To make matters worse, demands for sharp increases in expenditure from various departments do not show any signs of easing. On the contrary, certain departments, such as defence, have jacked up their demands by as much as 20-25 per cent.

Last year, around Rs 34,686 crore was earmarked for defence but the final figures are expected to be 15-20 per cent higher. And this year, the three defence services have placed huge demands for purchase of various kinds of equipment which they feel are essential given the tense situation on India’s western borders.

Budget session from Feb 23

The Budget session of Parliament will start from February 23. The cabinet is meeting tomorrow to finalise the date. Earlier, the finance ministry wanted to kick off the session from January 20, given the long unfinished legislative agenda. But state assembly elections, which start on January 17 and end on January 22, have forced the government to rework the dates. However, officials say this does not mean the budget will be delayed, reports our correspondent.    

Mumbai, Jan 28 
ICICI Ltd has posted a 18 per cent rise in net profit in the third quarter of 1999-2000. Net profit rose to Rs 252 crore compared with Rs 213 crore in the corresponding period of the previous year. The financial institution, however, has added another Rs 19 crore as extra-ordinary gain that took the net profit for the period to Rs 271 crore.

For the nine months ended December 31, profit after tax stood at Rs 811 crore (including the extraordinary income of Rs 19 crore) compared with Rs 721 crore in the previous year, an increase of 12.6 per cent. ICICI said it registered an increase in net profit despite enhanced provisions and write-offs which rose by 44 per cent to Rs 435 crore for the nine month period compared with Rs 302 crore in the previous year. For the third quarter, provisions were placed at Rs 189 crore compared with Rs 114 crore in the previous year.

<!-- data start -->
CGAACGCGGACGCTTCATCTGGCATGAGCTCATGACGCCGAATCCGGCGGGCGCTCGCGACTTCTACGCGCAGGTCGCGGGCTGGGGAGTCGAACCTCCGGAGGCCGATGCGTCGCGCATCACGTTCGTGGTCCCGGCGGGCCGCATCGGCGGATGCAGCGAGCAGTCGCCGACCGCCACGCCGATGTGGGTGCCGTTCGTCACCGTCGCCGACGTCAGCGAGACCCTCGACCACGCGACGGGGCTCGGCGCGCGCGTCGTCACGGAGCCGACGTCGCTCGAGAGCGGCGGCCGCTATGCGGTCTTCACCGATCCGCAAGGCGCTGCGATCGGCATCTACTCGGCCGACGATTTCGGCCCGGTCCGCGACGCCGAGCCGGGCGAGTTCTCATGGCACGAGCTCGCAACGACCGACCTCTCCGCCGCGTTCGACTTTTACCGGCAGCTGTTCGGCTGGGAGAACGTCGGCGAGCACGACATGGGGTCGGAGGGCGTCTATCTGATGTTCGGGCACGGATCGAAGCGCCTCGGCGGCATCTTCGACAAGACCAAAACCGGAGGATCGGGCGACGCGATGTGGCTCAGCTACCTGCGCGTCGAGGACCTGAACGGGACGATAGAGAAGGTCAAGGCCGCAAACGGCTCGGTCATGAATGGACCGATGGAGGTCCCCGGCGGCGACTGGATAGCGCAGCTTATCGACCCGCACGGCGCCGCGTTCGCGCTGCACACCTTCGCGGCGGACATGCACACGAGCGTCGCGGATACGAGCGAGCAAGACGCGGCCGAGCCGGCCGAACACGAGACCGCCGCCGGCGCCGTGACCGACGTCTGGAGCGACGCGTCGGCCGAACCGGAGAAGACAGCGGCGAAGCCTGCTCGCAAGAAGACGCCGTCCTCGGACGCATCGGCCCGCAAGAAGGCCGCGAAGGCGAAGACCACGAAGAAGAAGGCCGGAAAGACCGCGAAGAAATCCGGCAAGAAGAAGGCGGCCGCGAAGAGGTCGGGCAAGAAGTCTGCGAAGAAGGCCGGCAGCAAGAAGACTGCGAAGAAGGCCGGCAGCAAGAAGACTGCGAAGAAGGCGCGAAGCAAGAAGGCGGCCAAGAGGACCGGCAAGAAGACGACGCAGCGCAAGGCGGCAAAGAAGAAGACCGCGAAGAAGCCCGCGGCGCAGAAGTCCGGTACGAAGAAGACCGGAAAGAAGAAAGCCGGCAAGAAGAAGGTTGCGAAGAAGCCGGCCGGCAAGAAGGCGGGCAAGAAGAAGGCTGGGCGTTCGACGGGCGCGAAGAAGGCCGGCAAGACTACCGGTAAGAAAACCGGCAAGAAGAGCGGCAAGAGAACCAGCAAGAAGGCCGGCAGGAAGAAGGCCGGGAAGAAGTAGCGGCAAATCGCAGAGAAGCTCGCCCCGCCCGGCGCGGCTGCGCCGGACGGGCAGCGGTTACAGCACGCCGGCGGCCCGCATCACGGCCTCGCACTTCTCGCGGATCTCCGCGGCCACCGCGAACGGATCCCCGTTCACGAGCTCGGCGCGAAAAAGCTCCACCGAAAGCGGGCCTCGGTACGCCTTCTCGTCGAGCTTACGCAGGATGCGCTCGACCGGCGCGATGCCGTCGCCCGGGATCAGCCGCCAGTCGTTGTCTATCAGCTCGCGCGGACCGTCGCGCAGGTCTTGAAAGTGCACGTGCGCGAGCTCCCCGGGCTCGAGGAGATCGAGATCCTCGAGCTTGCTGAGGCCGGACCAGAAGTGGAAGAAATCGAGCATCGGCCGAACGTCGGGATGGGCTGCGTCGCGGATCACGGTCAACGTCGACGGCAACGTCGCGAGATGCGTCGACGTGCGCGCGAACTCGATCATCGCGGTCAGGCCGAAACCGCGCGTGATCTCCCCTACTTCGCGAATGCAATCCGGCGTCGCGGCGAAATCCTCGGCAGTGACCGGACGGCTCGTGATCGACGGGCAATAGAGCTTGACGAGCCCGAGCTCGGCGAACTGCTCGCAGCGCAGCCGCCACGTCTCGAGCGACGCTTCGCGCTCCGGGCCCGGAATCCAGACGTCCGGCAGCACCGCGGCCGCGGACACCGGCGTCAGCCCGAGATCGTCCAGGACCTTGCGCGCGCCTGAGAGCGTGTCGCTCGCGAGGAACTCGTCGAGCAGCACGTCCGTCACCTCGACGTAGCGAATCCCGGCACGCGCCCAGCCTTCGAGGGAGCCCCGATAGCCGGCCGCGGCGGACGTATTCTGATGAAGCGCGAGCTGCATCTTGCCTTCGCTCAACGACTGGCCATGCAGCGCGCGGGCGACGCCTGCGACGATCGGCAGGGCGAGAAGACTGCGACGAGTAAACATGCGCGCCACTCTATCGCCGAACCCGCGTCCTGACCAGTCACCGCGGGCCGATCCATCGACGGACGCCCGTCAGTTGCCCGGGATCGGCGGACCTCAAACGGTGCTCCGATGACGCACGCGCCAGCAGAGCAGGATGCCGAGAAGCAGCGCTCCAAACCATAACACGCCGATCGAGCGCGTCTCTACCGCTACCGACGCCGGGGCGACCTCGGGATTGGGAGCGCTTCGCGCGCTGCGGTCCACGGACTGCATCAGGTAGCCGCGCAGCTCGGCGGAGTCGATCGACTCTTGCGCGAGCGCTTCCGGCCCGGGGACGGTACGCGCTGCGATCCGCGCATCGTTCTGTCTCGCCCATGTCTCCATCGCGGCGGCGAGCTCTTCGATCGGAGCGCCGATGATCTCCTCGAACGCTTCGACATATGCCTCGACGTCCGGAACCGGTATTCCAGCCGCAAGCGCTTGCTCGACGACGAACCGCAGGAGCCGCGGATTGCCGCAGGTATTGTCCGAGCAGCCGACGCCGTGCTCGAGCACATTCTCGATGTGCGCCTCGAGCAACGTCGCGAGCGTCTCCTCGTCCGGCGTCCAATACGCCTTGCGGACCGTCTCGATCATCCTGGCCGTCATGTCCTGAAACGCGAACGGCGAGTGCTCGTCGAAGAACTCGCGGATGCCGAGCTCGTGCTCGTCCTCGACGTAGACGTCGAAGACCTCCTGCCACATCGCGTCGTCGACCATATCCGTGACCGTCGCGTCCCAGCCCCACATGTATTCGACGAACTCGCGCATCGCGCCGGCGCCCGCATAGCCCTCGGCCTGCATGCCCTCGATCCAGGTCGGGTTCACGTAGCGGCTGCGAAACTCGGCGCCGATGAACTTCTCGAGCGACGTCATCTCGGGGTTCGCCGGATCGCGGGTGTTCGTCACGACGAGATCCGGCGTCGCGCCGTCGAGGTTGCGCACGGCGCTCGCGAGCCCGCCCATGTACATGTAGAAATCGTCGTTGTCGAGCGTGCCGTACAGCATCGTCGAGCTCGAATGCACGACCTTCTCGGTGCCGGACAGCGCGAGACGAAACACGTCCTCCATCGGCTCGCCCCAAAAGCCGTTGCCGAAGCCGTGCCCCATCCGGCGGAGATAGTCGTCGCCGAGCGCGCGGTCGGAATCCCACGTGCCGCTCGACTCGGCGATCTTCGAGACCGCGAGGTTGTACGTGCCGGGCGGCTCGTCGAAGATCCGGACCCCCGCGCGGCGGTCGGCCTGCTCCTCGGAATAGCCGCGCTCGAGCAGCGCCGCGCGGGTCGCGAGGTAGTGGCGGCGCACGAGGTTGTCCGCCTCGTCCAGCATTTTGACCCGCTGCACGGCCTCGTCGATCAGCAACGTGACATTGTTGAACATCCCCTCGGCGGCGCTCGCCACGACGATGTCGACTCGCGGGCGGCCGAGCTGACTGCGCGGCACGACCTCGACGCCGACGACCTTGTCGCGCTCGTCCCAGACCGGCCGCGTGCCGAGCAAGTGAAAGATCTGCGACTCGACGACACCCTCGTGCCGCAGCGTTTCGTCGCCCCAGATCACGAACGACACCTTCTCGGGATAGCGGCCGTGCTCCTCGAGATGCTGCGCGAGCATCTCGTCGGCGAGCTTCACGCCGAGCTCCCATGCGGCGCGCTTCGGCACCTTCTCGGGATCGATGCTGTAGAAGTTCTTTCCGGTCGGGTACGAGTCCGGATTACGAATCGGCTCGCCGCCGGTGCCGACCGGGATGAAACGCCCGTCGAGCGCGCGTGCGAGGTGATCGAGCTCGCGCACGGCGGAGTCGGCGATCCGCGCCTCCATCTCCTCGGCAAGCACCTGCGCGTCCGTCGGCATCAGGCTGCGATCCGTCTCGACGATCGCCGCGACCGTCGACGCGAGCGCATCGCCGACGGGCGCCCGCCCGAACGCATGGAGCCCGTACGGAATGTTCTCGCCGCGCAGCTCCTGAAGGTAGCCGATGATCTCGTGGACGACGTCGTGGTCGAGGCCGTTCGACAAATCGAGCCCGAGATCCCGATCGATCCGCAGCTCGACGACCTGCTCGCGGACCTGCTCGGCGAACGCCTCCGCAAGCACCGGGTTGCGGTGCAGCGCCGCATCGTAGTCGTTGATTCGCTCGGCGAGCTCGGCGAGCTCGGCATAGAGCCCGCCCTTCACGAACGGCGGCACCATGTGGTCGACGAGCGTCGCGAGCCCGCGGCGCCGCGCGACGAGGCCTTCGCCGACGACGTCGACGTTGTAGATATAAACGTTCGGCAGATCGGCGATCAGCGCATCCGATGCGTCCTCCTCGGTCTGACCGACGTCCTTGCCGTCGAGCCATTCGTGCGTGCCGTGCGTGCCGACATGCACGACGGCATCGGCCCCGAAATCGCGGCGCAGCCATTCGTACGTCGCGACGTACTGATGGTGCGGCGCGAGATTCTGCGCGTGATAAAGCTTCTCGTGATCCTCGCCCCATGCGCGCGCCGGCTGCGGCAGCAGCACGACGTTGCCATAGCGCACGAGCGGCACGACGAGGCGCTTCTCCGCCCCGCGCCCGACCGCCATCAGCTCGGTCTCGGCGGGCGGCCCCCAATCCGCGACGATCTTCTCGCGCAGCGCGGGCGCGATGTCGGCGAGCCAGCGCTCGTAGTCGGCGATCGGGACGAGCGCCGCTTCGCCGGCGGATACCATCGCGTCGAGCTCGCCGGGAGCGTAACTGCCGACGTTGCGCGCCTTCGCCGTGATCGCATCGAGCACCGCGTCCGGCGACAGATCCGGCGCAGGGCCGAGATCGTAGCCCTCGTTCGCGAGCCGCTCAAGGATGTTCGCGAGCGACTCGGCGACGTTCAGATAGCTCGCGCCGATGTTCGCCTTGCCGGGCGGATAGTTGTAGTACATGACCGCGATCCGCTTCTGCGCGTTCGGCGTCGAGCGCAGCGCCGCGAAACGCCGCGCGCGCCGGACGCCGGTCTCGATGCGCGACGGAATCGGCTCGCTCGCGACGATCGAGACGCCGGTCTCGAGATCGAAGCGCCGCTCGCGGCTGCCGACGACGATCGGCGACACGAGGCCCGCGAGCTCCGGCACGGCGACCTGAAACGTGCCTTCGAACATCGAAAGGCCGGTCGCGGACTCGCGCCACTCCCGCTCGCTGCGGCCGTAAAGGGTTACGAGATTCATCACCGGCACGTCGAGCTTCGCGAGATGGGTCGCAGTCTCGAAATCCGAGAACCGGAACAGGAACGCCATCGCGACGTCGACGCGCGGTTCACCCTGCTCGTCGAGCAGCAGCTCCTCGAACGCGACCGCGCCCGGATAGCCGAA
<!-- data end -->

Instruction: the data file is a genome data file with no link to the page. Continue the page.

The company’s outstanding net non-performing assets were Rs 3,649 crore and the net NPA ratio as per Indian GAAP was 7.4 per cent on December 31.

On the BSE today, the ICICI scrip rose to an intra-day high of Rs 124.95 after opening at Rs 123.40 but finished lower at Rs 118.90.

BoI profit up 19%

Bank of India (BoI) has registered an 18.64 per cent rise in net profit at Rs 70 crore for the third quarter ending December 31, 1999, against Rs 59 crore during the corresponding period last year. For the nine months ending December, net profit rose by 10 per cent to Rs 176 crore against Rs 160 crore in the previous year, according to BoI’s unaudited results released here today.

Dena Bank net falls

The net profit of Dena Bank dropped by 16.1 per cent to Rs 20.37 crore during the third quarter of 1999-2000, as provisions increased by 95.4 per cent to Rs 48.85 crore for the period.    

Mumbai, Jan 28 
Siemens Ltd is back on the recovery trail, following a restructuring exercise, by reporting profit after taxes of Rs 5.69 crore in the first quarter ending December 31, 1999, against a loss of Rs 22.29 crore in the corresponding period of the previous year.

The company’s order-book position improved 30 per cent during the period from Rs 185.80 crore to Rs 242.2 crore.

Turnover during the period increased 38 per cent to Rs 227.50 crore compared with Rs 164.90 crore in the corresponding period of the previous year.

“The result indicates that we are definitely on the right path. We continued to vigorously pursue our internal actions to meet new market challenges efficiently. This will be an on-going effort to remain competitive,’’ Siemens managing director J. Schubert said.

Colgate fares well

Colgate-Palmolive today reported a 10 per cent increase in sales to Rs 828.5 crore for the nine months of the current fiscal compared with Rs 750.50 crore in the corresponding period of the previous year.

Net profit during the period went up from Rs 27.50 crore to Rs 35.4 crore.

The company said the results reflected the benefits of focussed brand building, product launches and marketing support programmes. The company reported 9 per cent growth in volumes.

In the third quarter, sales increased by 3 per cent to Rs 260 crore compared with Rs 251.4 crore in the previous year.

Net profit went up 2 per cent to Rs 10 crore compared with Rs 9.8 crore in the previous year.